Getting Started

In this tutorial, we use C++ as the host programming language. We also support other programming languages like Rust or JavaScript.

You will need a development environment that can compile C++17 with CMake 3.19. We do not provide binaries of SixtyFPS yet, so we will use the CMake integration that will automatically build the tools and library from source. Since it is implemented in the Rust programming language, this means that you also need to install a Rust compiler (1.48). You can easily install a Rust compiler following the instruction from the Rust website. We are going to use cmake's builtin FetchContent module to fetch the source code of SixtyFPS.

In a new directory, we create a new CMakeLists.txt file.

# CMakeLists.txt
cmake_minimum_required(VERSION 3.19)
project(memory LANGUAGES CXX)

    GIT_TAG v0.1.5
    SOURCE_SUBDIR api/sixtyfps-cpp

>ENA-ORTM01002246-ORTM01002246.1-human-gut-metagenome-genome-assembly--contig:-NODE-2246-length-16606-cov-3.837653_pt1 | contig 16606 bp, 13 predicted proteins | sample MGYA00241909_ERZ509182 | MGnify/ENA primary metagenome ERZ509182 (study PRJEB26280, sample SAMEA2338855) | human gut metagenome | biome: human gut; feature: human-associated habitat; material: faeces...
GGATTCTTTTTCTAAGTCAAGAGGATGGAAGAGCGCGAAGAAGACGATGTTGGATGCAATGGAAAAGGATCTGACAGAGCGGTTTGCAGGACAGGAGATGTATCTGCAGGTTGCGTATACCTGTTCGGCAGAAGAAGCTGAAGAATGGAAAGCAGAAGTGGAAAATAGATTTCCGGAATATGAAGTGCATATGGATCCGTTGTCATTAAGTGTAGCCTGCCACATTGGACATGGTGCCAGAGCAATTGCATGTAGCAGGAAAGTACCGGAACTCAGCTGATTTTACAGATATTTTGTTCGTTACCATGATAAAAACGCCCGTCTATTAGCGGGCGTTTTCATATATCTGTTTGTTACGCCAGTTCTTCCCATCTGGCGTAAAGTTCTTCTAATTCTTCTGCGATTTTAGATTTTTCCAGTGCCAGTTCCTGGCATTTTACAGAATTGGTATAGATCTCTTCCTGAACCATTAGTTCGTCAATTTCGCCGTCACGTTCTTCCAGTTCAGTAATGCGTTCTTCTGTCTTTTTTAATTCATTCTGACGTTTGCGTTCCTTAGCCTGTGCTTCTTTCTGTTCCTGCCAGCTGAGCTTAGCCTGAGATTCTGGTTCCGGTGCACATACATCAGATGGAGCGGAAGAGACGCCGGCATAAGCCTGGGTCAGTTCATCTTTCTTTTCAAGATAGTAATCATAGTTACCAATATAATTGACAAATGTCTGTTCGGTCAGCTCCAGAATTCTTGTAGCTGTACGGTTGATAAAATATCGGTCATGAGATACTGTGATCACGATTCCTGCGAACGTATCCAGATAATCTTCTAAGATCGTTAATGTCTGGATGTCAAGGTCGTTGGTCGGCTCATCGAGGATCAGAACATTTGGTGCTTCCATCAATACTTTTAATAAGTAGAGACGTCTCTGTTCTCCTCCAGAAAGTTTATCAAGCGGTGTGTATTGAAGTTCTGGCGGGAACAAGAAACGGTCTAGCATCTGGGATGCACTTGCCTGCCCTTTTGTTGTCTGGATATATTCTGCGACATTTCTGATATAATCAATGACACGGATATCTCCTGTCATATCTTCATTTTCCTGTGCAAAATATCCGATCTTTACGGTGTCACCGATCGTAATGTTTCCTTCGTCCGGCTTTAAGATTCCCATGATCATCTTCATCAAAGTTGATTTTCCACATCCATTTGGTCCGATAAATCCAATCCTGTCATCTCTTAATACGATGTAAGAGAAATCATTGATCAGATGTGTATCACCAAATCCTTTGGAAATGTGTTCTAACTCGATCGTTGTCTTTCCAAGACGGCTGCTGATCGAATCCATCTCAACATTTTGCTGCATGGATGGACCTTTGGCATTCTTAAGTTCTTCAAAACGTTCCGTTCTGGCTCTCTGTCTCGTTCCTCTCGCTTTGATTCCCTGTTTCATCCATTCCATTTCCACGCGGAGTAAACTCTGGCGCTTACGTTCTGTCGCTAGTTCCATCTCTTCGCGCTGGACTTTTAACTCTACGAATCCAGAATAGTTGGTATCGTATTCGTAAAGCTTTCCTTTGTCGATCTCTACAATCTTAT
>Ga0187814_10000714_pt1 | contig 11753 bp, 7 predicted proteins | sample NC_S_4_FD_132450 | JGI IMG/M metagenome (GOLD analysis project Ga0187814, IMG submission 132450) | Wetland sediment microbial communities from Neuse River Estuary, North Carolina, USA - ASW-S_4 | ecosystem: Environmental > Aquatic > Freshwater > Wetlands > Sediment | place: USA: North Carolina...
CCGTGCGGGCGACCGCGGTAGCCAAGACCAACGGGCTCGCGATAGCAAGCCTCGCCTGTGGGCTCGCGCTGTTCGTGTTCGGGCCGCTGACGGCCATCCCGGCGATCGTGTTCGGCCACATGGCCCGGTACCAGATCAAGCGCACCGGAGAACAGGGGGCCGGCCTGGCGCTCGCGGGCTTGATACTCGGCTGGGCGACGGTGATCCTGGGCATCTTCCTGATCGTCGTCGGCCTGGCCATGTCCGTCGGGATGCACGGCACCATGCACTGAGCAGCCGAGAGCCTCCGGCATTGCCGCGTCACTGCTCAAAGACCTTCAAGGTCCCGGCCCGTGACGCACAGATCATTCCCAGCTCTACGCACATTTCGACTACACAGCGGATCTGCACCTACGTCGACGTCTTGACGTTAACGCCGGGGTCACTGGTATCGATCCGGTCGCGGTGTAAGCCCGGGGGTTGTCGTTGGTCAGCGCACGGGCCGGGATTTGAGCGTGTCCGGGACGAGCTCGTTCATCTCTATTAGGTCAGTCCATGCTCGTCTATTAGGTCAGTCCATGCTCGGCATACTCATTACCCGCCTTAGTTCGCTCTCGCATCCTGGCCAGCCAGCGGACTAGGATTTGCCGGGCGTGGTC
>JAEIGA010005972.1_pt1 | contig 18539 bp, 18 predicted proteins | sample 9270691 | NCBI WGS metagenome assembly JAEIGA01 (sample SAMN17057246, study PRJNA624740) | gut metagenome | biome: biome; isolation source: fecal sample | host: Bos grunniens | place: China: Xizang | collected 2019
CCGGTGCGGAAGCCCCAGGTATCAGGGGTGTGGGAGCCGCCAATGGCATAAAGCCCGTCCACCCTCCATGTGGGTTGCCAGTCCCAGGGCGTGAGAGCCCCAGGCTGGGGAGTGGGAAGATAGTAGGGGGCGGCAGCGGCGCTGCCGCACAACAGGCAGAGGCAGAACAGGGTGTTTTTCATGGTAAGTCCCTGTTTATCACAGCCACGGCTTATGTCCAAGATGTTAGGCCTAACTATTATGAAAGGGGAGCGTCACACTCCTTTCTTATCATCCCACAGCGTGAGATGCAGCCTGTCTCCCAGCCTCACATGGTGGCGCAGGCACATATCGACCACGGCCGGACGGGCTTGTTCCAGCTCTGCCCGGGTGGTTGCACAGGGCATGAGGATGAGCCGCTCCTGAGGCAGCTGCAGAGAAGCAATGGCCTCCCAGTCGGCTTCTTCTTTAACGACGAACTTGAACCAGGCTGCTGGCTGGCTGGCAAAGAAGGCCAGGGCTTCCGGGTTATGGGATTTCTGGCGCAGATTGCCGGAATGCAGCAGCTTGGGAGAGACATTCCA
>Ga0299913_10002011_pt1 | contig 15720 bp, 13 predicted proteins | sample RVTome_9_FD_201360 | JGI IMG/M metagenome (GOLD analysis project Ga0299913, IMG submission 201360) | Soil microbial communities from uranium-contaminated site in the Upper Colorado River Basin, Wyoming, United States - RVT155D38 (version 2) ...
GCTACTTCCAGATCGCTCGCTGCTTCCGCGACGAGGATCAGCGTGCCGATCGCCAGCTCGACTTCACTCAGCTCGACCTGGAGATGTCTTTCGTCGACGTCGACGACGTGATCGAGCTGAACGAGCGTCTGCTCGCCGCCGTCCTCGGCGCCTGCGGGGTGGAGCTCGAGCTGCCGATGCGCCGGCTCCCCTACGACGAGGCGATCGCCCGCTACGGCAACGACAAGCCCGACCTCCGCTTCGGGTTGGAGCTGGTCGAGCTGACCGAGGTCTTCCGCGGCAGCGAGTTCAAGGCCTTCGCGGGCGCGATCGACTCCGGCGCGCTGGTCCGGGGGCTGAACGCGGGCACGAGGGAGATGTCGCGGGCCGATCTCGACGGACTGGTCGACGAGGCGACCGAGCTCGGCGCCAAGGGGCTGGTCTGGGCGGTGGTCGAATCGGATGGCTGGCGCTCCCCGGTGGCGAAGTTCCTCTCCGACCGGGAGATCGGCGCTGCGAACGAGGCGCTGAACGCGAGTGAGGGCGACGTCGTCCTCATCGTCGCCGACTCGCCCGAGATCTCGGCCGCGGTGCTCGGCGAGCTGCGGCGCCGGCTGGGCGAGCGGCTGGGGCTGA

add_executable(memory_game main.cpp)
target_link_libraries(memory_game PRIVATE SixtyFPS::SixtyFPS)
sixtyfps_target_60_sources(memory_game memory.60)

This should look familiar to people familiar with CMake. We see that this CMakeLists.txt references a main.cpp, which we will add later, and it also has a line sixtyfps_target_60_sources(memory_game memory.60), which is a SixtyFPS function used to add the memory.60 file to the target. We must then create, in the same directory, the memory.60 file. Let's just fill it with a hello world for now:

// memory.60
MainWindow := Window {
    Text {
        text: "hello world";
        color: green;

What's still missing is the main.cpp:

// main.cpp

#include "memory.h" // generated header from memory.60

int main()
    auto main_window = MainWindow::create();

To recap, we now have a directory with a CMakeLists.txt, memory.60 and main.cpp.

We can now compile and run this program:

cmake -GNinja .
cmake --build .

and a window will appear with the green "Hello World" greeting.

Screenshot of initial tutorial app showing Hello World

Feel free to use your favorite IDE for this purpose, or use out-of-tree build, or Ninja, ... We just keep it simple here for the purpose of this blog.

Note: When configuring with CMake, the FetchContent module will fetch the source code of SixtyFPS via git. this may take some time. When building for the first time, the first thing that need to be build is the SixtyFPS runtime and compiler, this can take a few minutes.